As always, these summaries represent only my limited viewpoint. This week, I was extremely limited as you will see.
The session began with Roger asking if anyone was interested in running the class for the day. Sean volunteered. He shared that he has been thinking about human nature and how it affects teaming and collaboration. He invited people to offer their thoughts in response to his question.
So the question was, "What is human nature and how does it affect teaming?"
Where this question hung me up is that I have been wondering what "humans" are. So I was stuck in thinking, "what is the nature of humans?" My thinking has been strongly influenced by Jill Bolte Taylor's book, "My Stroke of Insight," where she recounts her experience of losing the functionality of the left hemisphere of her brain. She describes experiencing "reality" through her right hemisphere. You can hear her talk about it in this TED talk (in my opinion, entirely worth the 20 minutes it takes to hear it).
She describes that through perceiving the world with only her right brain, she was unable to differentiate her "self" from, for example, "the wall." "Reality" had an entirely different appearance to her through her right brain--it was more "whole" and "one." Her experience really made me wonder if what we perceive to be separate "human beings" is actually an artifact of our perceptual limits...could we be in fact "one" with one another and the universe. Yes, corny, I know, but it made me wonder about the limits of our perception and to what extent we create our apparent separateness through our left-brained thinking.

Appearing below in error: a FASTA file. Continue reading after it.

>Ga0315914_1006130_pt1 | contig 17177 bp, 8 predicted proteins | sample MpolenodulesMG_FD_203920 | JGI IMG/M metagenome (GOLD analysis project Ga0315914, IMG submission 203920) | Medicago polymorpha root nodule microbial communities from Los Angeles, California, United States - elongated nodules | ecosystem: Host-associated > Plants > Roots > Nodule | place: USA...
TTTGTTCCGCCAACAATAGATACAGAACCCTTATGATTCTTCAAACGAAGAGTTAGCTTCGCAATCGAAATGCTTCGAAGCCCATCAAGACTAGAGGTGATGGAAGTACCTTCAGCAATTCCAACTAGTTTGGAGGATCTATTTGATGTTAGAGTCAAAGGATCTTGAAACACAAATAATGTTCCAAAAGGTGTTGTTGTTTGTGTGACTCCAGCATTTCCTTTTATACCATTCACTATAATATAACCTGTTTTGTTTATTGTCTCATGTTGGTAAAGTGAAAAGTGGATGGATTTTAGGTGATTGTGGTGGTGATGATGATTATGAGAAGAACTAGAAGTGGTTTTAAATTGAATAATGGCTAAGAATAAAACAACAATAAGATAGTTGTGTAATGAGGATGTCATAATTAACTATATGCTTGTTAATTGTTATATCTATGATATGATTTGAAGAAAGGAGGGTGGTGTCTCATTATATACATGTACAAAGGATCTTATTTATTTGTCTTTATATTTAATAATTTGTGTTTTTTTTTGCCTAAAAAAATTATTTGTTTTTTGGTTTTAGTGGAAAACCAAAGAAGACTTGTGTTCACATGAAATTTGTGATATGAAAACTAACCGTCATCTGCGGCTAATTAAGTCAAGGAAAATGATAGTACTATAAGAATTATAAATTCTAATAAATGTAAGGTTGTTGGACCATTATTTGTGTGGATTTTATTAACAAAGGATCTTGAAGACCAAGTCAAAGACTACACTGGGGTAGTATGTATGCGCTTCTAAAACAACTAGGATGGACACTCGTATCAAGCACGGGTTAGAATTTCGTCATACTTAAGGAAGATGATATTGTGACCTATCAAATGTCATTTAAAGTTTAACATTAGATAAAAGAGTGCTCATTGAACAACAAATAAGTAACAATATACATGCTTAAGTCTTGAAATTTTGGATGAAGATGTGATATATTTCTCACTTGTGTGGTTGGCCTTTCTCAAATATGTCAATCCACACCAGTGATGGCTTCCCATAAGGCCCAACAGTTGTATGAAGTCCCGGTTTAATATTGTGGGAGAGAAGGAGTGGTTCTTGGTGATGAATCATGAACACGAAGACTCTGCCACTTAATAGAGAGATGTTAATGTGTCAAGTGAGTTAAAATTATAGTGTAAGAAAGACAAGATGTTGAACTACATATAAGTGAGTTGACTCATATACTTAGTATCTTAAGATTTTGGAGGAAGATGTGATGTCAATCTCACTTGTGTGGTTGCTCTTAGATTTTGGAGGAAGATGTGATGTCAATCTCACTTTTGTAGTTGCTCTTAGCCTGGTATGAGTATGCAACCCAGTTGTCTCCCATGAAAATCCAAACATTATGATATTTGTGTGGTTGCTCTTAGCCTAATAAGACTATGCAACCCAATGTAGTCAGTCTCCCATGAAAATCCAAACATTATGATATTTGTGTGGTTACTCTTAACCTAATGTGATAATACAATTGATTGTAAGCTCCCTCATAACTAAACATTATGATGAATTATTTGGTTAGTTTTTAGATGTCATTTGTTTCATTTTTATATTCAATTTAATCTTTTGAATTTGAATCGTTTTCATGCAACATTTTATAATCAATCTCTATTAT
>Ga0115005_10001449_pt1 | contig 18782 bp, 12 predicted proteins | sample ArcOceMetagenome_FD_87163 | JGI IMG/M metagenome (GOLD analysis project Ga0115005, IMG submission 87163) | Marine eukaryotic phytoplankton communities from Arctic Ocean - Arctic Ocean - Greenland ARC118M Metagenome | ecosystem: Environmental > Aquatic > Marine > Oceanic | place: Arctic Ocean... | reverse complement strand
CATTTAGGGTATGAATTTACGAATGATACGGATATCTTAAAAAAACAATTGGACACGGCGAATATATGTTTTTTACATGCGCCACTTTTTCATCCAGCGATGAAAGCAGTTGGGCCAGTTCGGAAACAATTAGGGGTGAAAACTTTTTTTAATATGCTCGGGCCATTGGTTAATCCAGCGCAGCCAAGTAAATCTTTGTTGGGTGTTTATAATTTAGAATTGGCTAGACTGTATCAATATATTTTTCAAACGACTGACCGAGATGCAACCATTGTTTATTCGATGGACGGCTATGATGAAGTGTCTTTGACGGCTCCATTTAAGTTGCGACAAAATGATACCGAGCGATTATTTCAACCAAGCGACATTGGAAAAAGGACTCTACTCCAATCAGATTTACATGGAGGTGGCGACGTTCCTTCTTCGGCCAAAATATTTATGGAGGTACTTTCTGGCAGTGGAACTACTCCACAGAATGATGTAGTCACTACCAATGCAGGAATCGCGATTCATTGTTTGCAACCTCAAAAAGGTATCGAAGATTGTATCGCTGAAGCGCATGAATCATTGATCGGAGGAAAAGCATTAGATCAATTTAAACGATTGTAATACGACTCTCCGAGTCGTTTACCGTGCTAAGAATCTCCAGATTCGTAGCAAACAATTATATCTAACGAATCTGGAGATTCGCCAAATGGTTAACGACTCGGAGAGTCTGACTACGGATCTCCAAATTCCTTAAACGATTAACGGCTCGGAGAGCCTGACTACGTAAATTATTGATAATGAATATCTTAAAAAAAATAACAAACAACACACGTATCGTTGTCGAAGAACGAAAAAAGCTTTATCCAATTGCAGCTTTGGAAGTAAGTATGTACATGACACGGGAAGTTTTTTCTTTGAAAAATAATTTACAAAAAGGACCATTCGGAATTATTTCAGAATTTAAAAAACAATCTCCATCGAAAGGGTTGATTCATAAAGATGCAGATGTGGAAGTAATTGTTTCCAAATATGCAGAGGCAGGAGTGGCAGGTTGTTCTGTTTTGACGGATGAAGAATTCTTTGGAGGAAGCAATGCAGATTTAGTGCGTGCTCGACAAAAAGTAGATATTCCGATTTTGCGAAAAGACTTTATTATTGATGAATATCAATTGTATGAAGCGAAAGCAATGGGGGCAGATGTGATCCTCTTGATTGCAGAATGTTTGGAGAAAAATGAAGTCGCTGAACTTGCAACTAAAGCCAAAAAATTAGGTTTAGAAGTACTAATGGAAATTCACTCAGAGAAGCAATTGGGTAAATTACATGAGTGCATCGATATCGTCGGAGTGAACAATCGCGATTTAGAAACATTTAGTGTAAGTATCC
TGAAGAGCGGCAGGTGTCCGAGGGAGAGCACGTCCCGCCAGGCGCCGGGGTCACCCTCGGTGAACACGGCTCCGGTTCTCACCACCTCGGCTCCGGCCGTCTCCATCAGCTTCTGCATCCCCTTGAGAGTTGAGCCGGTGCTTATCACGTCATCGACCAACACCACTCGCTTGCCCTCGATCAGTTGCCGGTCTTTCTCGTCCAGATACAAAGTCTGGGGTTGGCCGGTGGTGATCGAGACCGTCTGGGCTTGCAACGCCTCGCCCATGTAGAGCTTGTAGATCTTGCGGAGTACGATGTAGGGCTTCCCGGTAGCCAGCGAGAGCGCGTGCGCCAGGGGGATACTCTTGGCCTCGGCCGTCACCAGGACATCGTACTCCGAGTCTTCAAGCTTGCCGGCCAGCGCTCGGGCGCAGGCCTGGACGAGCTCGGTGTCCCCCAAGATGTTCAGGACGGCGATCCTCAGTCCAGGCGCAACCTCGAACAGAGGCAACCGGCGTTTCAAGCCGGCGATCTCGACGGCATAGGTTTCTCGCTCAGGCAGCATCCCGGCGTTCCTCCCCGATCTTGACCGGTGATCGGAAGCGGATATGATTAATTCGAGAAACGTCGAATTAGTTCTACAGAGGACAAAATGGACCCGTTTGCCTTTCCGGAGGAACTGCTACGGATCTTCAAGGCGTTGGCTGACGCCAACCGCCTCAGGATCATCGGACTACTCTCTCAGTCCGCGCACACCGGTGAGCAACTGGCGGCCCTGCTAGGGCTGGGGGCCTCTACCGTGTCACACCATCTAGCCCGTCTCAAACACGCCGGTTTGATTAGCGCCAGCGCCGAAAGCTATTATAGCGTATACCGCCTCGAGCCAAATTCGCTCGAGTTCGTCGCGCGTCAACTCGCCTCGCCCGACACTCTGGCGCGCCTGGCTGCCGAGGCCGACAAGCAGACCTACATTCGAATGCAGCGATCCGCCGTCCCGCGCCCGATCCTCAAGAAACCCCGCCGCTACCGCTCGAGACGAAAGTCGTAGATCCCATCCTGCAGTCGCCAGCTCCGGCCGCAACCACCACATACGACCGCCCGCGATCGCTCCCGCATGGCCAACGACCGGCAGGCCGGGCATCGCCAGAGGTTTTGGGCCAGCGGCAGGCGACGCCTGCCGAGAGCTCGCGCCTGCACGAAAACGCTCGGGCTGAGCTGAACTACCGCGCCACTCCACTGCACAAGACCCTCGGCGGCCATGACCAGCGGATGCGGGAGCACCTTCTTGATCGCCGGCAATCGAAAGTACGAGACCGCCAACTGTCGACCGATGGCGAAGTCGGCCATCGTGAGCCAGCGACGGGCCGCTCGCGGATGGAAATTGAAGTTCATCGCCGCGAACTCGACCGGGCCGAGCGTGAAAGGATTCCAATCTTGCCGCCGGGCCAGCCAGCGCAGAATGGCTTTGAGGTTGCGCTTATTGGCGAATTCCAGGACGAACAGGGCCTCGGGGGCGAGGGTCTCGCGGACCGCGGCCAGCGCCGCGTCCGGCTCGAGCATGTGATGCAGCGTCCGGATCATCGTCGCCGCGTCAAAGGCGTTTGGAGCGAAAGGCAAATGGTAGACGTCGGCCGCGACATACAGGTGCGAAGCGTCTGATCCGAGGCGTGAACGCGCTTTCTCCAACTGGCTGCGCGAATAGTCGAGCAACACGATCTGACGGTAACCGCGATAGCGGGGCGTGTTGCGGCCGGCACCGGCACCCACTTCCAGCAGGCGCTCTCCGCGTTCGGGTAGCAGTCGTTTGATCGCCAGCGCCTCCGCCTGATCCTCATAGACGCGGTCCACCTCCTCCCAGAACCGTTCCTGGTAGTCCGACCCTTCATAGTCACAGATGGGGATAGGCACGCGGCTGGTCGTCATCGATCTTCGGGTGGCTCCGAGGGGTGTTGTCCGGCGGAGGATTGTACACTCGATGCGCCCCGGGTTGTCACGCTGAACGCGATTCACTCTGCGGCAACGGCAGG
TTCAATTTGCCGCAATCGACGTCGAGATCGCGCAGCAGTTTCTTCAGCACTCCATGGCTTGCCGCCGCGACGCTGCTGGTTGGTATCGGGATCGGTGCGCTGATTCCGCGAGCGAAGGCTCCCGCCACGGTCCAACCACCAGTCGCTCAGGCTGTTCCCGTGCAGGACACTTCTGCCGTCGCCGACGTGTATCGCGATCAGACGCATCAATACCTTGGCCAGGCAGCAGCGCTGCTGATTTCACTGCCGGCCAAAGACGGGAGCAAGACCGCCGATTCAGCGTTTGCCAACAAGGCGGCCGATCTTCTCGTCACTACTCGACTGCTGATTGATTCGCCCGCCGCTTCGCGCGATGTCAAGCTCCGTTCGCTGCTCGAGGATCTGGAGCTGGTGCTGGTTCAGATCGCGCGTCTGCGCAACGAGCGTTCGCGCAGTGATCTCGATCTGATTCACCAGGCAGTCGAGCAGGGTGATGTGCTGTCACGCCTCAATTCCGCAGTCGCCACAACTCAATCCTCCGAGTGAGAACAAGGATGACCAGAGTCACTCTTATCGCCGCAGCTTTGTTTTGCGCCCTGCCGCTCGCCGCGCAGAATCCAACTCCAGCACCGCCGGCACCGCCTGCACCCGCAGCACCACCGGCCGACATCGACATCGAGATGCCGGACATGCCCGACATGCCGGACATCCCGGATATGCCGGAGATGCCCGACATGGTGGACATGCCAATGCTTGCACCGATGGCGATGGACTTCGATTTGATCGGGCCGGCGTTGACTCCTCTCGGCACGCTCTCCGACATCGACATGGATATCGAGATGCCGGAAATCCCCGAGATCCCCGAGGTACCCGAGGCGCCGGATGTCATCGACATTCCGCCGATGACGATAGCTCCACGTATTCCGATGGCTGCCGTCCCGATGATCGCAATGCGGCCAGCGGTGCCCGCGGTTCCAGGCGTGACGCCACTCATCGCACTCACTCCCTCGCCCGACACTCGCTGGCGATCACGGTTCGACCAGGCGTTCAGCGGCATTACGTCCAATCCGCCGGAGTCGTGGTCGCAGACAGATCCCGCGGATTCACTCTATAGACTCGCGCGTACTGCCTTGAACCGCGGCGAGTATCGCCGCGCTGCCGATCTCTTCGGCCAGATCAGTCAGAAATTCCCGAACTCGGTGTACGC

People said many things, but alas, I am not able to recall a single one, as I was so caught up by my own confusion about the nature of humans.
The next question posed by Sean was "How do expectations influence teaming and collaboration?"
At some point, Pete shared his experience of the workshop and how its "non-ending" was unsettling for him. He requested that we have a kind of close. Roger then pointed out that he had an expectation for something different than what we were doing. Pete said he wasn't aware having an expectation. Roger pointed out that in the absence of an expectation, one can't really be disappointed in the outcome. [Note: Although Roger has been saying this all along, it was very clear to me that my own disappointment/frustration/irritation can simply serve as a flag to indicate that I have a hidden expectation.].
Roger linked the two questions of the day (expectations/human nature) together by stating that how we deal with unmet expectations would be very different, depending on our view of human nature. If we assumed humans as naturally separate, one would view different expectations as arising from our separate condition. In the face of disappointment between humans, we would then need to "do something" to bring the separate beings together. What would we do?
If we began with an assumption that humans have a "prior unity," that our condition of apparent separateness then comes from the way in which we are thinking/perceiving, ...well, you'd do something different in the face of conflict. Maybe you'd stop doing something rather than taking action.
By the way, what ARE expectations? Where do they come from?
"How do expectations and human nature influence teaming?" Roger added that we should also notice and report what our strategies are when our expectations are not met.